A microscope is a crucial tool in many scientific disciplines, including biology, geology and the study of materials. Understanding the mechanism and use of a microscope is a must for many scientists and students. Microscopes work by expanding a small-scale field of view, allowing you to zoom in on the microscale workings of the natural world.
Magnification on a Microscope
Magnification on a microscope refers to the amount or degree to which the object observed is enlarged. It is measured by multiples, such as 2x, 4x and 10x, indicating that the object is enlarged to twice as big, four times as big or 10 times as big, respectively.
For a standard light-based microscope, you can get magnifications up to 1,500x ; beyond this, objects under view become excessively fuzzy because the wavelengths of light limit the clarity of images. Electrons, on the other hand, have much shorter wavelengths; according to Auburn University, electron microscopes produce useful images with magnifications up to about 200,000x.
Magnification and Distance on a Microscope
The magnification on a microscope must be adjusted carefully in proportion to distance. For optical microscopes, the higher the magnification, the closer the lens must be positioned to the object being observed. If the lens gets too close, it may crash into the specimen, destroying it and possibly damaging the lens, so exercise great care when using magnifications over 100x. Most microscopes allow for adjustment of the lens-object distance, as well as providing preset default positions that place the higher magnification lenses closer to the slide.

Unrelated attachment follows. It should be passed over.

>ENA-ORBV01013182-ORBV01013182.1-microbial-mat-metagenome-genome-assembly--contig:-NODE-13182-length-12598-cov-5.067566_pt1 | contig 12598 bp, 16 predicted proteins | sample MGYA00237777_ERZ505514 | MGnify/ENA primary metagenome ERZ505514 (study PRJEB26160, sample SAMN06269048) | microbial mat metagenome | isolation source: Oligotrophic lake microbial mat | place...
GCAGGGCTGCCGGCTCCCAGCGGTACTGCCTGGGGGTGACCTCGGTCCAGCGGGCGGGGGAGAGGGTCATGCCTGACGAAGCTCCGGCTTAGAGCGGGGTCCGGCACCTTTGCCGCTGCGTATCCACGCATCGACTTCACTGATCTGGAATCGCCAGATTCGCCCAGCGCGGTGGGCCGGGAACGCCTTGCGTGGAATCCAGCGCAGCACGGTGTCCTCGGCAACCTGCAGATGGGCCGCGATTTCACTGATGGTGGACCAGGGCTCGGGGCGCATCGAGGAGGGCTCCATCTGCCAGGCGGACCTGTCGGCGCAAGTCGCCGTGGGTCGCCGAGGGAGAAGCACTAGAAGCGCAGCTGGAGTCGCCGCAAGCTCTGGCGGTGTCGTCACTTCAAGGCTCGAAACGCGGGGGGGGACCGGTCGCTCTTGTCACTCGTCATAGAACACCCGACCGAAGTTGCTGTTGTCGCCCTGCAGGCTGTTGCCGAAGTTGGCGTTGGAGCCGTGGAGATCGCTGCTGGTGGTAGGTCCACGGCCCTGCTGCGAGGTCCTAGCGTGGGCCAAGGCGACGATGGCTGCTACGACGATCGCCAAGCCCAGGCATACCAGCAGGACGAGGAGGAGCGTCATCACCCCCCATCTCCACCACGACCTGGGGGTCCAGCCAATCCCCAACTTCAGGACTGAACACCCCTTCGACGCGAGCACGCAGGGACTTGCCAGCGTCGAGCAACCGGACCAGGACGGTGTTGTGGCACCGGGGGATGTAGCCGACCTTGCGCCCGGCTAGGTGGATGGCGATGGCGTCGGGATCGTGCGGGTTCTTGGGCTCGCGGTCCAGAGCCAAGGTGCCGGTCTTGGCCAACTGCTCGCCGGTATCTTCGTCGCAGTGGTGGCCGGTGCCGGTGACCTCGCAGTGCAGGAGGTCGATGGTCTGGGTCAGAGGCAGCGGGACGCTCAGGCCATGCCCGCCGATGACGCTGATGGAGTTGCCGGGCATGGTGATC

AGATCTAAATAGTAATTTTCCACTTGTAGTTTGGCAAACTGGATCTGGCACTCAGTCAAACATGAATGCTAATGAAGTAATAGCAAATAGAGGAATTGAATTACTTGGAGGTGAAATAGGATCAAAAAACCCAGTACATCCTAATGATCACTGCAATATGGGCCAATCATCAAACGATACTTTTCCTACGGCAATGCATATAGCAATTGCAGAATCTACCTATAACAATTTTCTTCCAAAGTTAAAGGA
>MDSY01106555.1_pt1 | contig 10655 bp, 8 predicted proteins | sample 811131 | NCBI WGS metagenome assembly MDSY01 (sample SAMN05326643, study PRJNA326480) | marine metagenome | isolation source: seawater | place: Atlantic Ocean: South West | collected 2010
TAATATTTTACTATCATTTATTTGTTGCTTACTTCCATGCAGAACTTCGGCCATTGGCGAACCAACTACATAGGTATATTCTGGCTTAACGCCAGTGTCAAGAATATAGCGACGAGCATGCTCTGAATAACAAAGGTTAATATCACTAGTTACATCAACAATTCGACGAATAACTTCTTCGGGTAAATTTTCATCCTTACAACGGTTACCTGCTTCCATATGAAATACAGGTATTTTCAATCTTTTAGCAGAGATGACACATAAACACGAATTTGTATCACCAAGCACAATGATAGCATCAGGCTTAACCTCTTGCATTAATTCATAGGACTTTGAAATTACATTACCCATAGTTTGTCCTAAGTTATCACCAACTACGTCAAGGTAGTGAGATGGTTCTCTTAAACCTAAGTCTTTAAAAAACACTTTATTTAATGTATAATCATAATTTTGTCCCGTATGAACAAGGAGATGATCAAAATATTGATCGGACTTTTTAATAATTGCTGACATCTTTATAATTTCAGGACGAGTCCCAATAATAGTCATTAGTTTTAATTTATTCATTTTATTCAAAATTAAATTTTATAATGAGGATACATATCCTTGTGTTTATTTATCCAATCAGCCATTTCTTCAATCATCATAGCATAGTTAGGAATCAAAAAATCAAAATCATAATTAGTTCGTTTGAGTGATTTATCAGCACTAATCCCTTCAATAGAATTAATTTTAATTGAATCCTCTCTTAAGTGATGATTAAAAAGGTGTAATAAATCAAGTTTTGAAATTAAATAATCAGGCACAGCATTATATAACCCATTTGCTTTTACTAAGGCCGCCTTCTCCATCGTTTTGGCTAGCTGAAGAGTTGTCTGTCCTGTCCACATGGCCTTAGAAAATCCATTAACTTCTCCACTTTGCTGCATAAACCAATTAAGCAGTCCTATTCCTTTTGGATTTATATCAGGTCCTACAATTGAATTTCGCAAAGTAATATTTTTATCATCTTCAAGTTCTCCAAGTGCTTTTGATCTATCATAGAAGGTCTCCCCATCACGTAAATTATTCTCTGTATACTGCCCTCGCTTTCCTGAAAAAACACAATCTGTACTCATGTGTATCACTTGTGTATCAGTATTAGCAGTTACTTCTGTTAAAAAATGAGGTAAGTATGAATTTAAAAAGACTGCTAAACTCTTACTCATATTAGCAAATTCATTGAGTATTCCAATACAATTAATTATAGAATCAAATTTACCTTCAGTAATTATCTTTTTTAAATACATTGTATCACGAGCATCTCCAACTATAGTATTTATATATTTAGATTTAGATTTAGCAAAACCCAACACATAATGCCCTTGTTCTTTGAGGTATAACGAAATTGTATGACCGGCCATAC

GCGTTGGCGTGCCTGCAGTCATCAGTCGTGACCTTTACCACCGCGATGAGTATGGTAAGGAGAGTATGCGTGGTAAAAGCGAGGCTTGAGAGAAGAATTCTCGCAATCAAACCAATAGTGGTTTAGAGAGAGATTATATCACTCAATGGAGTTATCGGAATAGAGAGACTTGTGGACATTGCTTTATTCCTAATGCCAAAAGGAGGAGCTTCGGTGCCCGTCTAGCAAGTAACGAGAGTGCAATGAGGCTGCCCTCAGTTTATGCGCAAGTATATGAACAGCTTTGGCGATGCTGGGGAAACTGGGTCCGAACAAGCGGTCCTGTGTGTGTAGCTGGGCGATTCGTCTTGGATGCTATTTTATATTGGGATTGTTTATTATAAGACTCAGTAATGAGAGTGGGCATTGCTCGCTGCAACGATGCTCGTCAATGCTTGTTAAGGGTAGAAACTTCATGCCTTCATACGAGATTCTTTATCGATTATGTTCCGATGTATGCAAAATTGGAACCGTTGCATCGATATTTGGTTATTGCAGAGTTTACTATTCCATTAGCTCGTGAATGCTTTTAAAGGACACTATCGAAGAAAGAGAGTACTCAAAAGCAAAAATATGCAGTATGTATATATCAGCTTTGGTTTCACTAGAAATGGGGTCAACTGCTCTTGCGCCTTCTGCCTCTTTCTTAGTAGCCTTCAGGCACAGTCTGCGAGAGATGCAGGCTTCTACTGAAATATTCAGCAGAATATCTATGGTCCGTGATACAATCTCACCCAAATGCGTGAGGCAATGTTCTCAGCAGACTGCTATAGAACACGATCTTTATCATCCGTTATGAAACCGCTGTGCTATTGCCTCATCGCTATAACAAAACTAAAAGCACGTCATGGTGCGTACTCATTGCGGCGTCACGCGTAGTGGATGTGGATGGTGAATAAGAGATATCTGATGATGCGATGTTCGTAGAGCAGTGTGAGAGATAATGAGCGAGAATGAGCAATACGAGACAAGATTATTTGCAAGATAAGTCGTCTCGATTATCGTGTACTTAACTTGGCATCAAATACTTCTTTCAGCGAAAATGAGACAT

Measuring Magnification of a Microscope
The magnification of a microscope is measured by placing an object of known length, such as a ruler, beneath the lens and measuring the degree to which the microscope enlarges the image. You can use a similar procedure to get an idea of the scale of any magnification by putting a ruler or another familiar object, like a dime or paperclip, underneath the lens with the object on the slide. Looking through the microscope, you can compare the observed object with the relative size of the ruler.
Finding and Adjusting a Microscope's Magnification
The magnification is adjustable on both the eyepieces and lenses of most microscopes. You can check the lens extensions of your microscope to determine the magnification, which is usually printed on the casing of the lens extension. The most common lens magnifications for typical laboratory microscopes are 4x, 10x and 40x, although alternatives of weaker and stronger magnification exist.